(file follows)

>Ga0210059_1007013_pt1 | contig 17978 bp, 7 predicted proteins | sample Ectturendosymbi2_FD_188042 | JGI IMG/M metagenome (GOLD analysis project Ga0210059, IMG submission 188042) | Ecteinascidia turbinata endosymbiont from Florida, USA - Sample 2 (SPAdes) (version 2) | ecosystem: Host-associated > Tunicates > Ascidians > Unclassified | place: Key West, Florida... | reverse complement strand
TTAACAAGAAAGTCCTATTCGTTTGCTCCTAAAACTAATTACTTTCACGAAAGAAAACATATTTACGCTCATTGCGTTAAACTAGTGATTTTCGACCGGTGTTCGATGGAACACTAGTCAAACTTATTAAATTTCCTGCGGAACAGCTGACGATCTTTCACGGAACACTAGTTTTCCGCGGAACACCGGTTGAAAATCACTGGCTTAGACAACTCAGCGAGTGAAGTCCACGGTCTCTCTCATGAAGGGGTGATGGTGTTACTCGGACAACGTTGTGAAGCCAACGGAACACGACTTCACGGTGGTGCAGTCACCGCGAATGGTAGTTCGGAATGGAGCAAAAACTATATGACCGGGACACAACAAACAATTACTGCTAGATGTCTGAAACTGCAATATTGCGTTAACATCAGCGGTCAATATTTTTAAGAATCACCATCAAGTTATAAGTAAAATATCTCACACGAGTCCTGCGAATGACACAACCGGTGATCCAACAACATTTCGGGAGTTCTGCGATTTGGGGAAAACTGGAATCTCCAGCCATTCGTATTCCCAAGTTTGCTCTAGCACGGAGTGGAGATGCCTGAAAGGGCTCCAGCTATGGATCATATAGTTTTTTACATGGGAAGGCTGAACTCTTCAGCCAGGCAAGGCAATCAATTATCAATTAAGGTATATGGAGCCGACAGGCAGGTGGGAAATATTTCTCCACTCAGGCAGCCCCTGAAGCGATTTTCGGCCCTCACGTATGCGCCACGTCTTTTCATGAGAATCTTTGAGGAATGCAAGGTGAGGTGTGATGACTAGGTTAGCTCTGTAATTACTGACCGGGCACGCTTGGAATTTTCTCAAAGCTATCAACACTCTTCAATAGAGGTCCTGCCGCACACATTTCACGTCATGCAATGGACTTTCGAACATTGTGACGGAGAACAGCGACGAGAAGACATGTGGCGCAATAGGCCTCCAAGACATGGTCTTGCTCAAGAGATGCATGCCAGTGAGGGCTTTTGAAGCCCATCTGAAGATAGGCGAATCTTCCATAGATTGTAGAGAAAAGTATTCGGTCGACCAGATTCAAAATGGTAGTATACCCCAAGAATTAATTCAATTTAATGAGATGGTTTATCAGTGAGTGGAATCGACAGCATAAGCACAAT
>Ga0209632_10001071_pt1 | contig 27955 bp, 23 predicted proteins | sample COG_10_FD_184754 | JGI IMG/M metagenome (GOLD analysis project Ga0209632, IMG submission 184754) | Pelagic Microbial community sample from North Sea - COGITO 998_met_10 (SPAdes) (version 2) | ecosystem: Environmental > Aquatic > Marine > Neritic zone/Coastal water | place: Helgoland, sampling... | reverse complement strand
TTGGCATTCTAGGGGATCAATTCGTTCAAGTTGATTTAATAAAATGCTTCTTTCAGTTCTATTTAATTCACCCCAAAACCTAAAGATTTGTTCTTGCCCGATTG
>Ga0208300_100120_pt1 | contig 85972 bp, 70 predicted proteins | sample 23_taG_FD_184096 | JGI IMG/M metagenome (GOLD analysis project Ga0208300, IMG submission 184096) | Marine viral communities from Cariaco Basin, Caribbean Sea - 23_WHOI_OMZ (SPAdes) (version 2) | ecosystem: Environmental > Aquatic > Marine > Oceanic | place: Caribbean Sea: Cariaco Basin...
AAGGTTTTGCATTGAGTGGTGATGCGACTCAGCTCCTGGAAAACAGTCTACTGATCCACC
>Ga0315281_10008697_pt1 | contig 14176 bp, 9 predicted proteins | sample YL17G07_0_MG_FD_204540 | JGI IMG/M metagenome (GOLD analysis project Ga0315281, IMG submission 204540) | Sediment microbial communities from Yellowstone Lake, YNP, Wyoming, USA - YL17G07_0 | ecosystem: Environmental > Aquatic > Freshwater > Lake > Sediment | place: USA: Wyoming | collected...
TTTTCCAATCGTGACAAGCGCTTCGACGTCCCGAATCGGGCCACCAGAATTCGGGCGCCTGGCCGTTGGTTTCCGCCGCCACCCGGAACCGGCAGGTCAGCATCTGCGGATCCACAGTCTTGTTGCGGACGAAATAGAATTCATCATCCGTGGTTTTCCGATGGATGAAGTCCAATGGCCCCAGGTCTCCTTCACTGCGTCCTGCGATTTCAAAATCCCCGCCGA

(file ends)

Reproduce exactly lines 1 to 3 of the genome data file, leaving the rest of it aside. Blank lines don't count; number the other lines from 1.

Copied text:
>Ga0210059_1007013_pt1 | contig 17978 bp, 7 predicted proteins | sample Ectturendosymbi2_FD_188042 | JGI IMG/M metagenome (GOLD analysis project Ga0210059, IMG submission 188042) | Ecteinascidia turbinata endosymbiont from Florida, USA - Sample 2 (SPAdes) (version 2) | ecosystem: Host-associated > Tunicates > Ascidians > Unclassified | place: Key West, Florida... | reverse complement strand
TTAACAAGAAAGTCCTATTCGTTTGCTCCTAAAACTAATTACTTTCACGAAAGAAAACATATTTACGCTCATTGCGTTAAACTAGTGATTTTCGACCGGTGTTCGATGGAACACTAGTCAAACTTATTAAATTTCCTGCGGAACAGCTGACGATCTTTCACGGAACACTAGTTTTCCGCGGAACACCGGTTGAAAATCACTGGCTTAGACAACTCAGCGAGTGAAGTCCACGGTCTCTCTCATGAAGGGGTGATGGTGTTACTCGGACAACGTTGTGAAGCCAACGGAACACGACTTCACGGTGGTGCAGTCACCGCGAATGGTAGTTCGGAATGGAGCAAAAACTATATGACCGGGACACAACAAACAATTACTGCTAGATGTCTGAAACTGCAATATTGCGTTAACATCAGCGGTCAATATTTTTAAGAATCACCATCAAGTTATAAGTAAAATATCTCACACGAGTCCTGCGAATGACACAACCGGTGATCCAACAACATTTCGGGAGTTCTGCGATTTGGGGAAAACTGGAATCTCCAGCCATTCGTATTCCCAAGTTTGCTCTAGCACGGAGTGGAGATGCCTGAAAGGGCTCCAGCTATGGATCATATAGTTTTTTACATGGGAAGGCTGAACTCTTCAGCCAGGCAAGGCAATCAATTATCAATTAAGGTATATGGAGCCGACAGGCAGGTGGGAAATATTTCTCCACTCAGGCAGCCCCTGAAGCGATTTTCGGCCCTCACGTATGCGCCACGTCTTTTCATGAGAATCTTTGAGGAATGCAAGGTGAGGTGTGATGACTAGGTTAGCTCTGTAATTACTGACCGGGCACGCTTGGAATTTTCTCAAAGCTATCAACACTCTTCAATAGAGGTCCTGCCGCACACATTTCACGTCATGCAATGGACTTTCGAACATTGTGACGGAGAACAGCGACGAGAAGACATGTGGCGCAATAGGCCTCCAAGACATGGTCTTGCTCAAGAGATGCATGCCAGTGAGGGCTTTTGAAGCCCATCTGAAGATAGGCGAATCTTCCATAGATTGTAGAGAAAAGTATTCGGTCGACCAGATTCAAAATGGTAGTATACCCCAAGAATTAATTCAATTTAATGAGATGGTTTATCAGTGAGTGGAATCGACAGCATAAGCACAAT
>Ga0209632_10001071_pt1 | contig 27955 bp, 23 predicted proteins | sample COG_10_FD_184754 | JGI IMG/M metagenome (GOLD analysis project Ga0209632, IMG submission 184754) | Pelagic Microbial community sample from North Sea - COGITO 998_met_10 (SPAdes) (version 2) | ecosystem: Environmental > Aquatic > Marine > Neritic zone/Coastal water | place: Helgoland, sampling... | reverse complement strand